Dominik Florian Brunner (born 18 May 1959 in Stuttgart, died 12 September 2009 in Munich) was a German businessman. He was the CFO of Erlus AG, Germany’s largest roof tile manufacturer. He was killed in a fight which resulted from Brunner trying to protect a group of school children from attacks by teenagers.
Brunner was born to a family of entrepreneurs. His father, Oscar Brunner, was the finance manager of one of Germany's largest roof tile manufacturers, Erlus AG. After receiving his Abitur in Landshut, Brunner studied law at the University of Munich and worked in office positions in San Francisco and Paris. He followed in his father's footsteps when he took a leading position at Erlus AG. His fields of responsibility included finance, organization, personnel, law and purchases.
On 12 September 2009, four school children were being threatened on a Munich S-Bahn train by two older teenagers, Markus Schiller and Sebastian Leibinger, who tried to rob and mug them. When Brunner and the young teens arrived at München Solln station, Brunner was punched and kicked over 20 times. He eventually died on-site due to a pre-existing heart condition.
Schiller and Leibinger were charged with murder. In the court case, it was proven that Brunner became involved with the aim of protecting the school children, but questions were raised as to whether he died due to the brutal beating by the accused, and there were differing versions of how the fight between Brunner and the accused started. When the accused were threatening the children, Brunner asked them to stop, or he would call the police. The accused did not listen, so Brunner informed the police. He then asked the children to "stay away", took up a combat position and started to hit and fight the accused. However, according to another witness, Brunner approached the accused, shouted "this is what you want", and then hit Markus Schiller in the face. Although he was described as a hero in early media reports, there was discussion later regarding how much blame for starting the fight lies with Brunner himself.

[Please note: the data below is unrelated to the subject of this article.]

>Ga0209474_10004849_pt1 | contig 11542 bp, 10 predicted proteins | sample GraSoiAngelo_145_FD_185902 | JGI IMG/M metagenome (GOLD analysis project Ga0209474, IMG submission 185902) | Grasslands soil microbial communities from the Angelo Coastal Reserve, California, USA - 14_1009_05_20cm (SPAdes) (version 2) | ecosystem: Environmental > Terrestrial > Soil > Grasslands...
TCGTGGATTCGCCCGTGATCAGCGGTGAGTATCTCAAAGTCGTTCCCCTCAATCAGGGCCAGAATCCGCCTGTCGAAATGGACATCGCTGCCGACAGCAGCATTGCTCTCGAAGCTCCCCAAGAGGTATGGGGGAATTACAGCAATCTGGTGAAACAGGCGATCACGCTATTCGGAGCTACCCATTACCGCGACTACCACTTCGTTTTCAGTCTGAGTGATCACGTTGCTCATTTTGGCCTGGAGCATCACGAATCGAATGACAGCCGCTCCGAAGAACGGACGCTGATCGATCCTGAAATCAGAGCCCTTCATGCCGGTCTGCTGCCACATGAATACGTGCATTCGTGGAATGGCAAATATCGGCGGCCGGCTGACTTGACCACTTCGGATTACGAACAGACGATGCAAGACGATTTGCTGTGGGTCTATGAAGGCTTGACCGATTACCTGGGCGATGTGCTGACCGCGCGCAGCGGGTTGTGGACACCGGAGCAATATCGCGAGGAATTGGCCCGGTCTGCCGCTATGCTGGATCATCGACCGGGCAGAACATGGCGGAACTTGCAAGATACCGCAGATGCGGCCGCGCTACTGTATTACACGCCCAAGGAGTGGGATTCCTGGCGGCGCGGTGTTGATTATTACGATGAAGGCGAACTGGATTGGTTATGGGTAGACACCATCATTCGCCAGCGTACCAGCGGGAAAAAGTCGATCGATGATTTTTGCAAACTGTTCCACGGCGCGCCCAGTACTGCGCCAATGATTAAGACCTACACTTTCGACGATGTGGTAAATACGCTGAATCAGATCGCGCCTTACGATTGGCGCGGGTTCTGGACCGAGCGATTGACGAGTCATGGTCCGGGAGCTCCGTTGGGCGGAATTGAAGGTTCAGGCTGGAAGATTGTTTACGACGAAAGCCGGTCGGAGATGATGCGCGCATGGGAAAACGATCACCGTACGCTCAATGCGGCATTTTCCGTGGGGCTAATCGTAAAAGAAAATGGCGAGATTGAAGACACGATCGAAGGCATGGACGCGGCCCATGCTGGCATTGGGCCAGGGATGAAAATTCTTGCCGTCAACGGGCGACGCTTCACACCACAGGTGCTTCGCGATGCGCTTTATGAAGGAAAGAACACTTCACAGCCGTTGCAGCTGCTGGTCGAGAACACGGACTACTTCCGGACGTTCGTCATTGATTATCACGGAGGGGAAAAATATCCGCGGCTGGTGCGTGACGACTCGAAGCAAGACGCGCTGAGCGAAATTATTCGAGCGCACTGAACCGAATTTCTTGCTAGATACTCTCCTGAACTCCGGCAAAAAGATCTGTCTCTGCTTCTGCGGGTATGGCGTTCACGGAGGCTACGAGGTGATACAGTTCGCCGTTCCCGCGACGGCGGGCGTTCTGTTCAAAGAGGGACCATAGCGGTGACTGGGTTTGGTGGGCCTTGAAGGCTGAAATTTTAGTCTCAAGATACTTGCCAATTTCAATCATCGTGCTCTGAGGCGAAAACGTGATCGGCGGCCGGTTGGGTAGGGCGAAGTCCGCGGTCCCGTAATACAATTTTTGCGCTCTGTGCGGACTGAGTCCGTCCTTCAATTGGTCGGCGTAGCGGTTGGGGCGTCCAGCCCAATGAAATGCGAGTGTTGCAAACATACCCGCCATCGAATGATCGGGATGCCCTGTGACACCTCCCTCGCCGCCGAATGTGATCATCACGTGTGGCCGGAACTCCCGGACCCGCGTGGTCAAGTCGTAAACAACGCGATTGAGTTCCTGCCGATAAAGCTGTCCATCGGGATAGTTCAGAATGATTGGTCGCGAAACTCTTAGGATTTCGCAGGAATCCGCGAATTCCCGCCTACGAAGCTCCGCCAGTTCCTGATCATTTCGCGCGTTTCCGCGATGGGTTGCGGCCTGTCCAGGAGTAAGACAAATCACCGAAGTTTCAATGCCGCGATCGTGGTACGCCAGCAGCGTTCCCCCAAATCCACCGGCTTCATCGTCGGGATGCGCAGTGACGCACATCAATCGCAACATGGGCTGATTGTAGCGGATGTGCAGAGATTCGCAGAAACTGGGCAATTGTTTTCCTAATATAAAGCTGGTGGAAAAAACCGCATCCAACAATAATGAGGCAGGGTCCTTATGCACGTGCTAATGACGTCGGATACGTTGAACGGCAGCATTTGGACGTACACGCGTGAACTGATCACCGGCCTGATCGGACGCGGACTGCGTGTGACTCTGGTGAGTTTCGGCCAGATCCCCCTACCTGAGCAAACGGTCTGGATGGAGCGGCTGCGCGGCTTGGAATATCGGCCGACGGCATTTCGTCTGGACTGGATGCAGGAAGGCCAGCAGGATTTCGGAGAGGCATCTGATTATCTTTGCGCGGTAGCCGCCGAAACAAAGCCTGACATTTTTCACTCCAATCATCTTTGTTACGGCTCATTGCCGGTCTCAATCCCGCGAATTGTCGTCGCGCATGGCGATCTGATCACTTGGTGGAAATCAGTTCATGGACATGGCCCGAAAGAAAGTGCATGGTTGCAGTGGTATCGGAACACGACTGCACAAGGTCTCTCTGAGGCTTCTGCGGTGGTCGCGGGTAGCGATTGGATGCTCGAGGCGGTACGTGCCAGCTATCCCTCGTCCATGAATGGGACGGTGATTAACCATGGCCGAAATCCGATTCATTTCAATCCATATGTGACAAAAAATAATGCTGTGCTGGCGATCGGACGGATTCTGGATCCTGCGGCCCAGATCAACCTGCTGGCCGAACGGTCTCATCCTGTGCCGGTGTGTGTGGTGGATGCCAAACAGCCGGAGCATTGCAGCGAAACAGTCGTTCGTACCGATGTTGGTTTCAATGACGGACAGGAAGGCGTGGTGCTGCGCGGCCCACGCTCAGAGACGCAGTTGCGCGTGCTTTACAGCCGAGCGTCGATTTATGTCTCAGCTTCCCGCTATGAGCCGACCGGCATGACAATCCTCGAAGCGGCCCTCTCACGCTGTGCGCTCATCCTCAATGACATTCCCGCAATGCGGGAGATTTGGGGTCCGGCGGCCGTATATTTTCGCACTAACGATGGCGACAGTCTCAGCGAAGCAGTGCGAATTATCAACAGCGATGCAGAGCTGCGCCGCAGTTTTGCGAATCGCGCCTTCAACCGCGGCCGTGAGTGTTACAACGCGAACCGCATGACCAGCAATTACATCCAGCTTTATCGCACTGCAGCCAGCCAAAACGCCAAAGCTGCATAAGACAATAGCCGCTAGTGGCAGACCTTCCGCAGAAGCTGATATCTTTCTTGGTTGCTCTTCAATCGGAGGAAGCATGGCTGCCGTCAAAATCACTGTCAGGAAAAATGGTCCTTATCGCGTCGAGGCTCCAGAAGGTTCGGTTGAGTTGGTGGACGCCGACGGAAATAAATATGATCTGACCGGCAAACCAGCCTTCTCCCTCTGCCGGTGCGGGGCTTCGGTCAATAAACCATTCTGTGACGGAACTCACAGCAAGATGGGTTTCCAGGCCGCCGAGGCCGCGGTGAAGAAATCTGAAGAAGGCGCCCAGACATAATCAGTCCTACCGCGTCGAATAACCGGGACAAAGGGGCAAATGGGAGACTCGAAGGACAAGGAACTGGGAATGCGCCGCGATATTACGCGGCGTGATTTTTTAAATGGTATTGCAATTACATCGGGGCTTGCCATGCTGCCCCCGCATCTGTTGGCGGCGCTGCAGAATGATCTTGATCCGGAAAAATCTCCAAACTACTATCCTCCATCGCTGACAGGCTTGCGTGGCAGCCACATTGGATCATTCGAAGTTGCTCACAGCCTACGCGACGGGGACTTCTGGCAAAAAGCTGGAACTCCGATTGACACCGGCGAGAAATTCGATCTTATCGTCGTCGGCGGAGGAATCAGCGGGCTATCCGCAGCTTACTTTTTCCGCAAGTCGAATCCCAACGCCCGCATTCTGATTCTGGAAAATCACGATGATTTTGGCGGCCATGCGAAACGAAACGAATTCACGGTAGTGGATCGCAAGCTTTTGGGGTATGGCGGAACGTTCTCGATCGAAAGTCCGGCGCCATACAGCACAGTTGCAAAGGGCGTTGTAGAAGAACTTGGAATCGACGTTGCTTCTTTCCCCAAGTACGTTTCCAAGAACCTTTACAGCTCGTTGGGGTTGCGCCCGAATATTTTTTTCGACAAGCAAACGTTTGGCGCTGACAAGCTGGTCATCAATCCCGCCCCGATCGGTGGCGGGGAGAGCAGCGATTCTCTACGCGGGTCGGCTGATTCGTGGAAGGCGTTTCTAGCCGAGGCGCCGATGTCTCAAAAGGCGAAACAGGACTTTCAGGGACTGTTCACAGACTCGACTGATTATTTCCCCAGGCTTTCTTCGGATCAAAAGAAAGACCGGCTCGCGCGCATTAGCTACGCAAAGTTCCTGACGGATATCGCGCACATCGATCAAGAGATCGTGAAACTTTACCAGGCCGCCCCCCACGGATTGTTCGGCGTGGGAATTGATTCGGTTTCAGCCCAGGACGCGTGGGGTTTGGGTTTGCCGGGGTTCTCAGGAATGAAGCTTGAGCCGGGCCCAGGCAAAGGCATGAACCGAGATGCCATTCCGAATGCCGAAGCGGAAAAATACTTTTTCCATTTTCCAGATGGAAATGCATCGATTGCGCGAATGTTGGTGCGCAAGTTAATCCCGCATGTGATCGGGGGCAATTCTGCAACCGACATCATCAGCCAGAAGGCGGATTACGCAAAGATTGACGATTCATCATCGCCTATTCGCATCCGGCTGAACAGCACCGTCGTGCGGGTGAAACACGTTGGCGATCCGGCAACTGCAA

The court pronounced judgement on 6 September 2010: Schiller, who had by then turned 19, was sentenced to 9 years and 10 months in a youth facility as a primary accomplice in an attempted robbery with violence leading to murder; Leibinger was sentenced to 7 years in a youth facility as a primary accomplice in an attempted robbery with violence leading to grievous bodily harm resulting in death. The Federal Court of Justice rejected the defence appeal.
Brunner was posthumously awarded the Bavarian Order of Merit (Bayerischer Verdienstorden) by Minister-President of Bavaria Horst Seehofer, and the Federal Cross of Merit by German President Horst Köhler.
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- Claudia Keller, "Das Heldenbild Brunner wird unheimlich", Der Tagesspiegel, Die Zeit, 12 July 2010, retrieved 1 November 2012 (German)
- Derek Scally (14 July 2010). "Youths on trial for killing 'Samaritan'". Irish Times. Retrieved 29 July 2010.
- Alan Nothnagle (2009-09-20). "Death of a hero: The murder of Dominik Brunner". Lost in Berlin, Open Salon blog. salon.com. Retrieved 2009-10-07.
- Miriam Hollstein, "Ist Dominik Brunner jetzt noch ein Held?" Die Welt, 18 July 2012, retrieved 1 November 2012 (German).
- Strafverfahren gegen Markus S. und Sebastian L. wegen Mordes u. a. (S-Bahnhof Solln) Archived December 3, 2013, at the Wayback Machine., Press release, Oberlandsgericht München, Justiz in Bayern, 6 September 2010 (German)
- "Urteil gegen Haupttäter im Brunner-Prozess ist rechtskräftig", Augsburger Allgemeine, 5 October 2011, retrieved 1 November 2012 (German)
- "President honours man killed by bullies at Munich S-Bahn station". thelocal.de. 2009-10-05. Retrieved 2009-10-07.
- Dominik Brunner Stiftung für Zivilcourage (established by his relatives)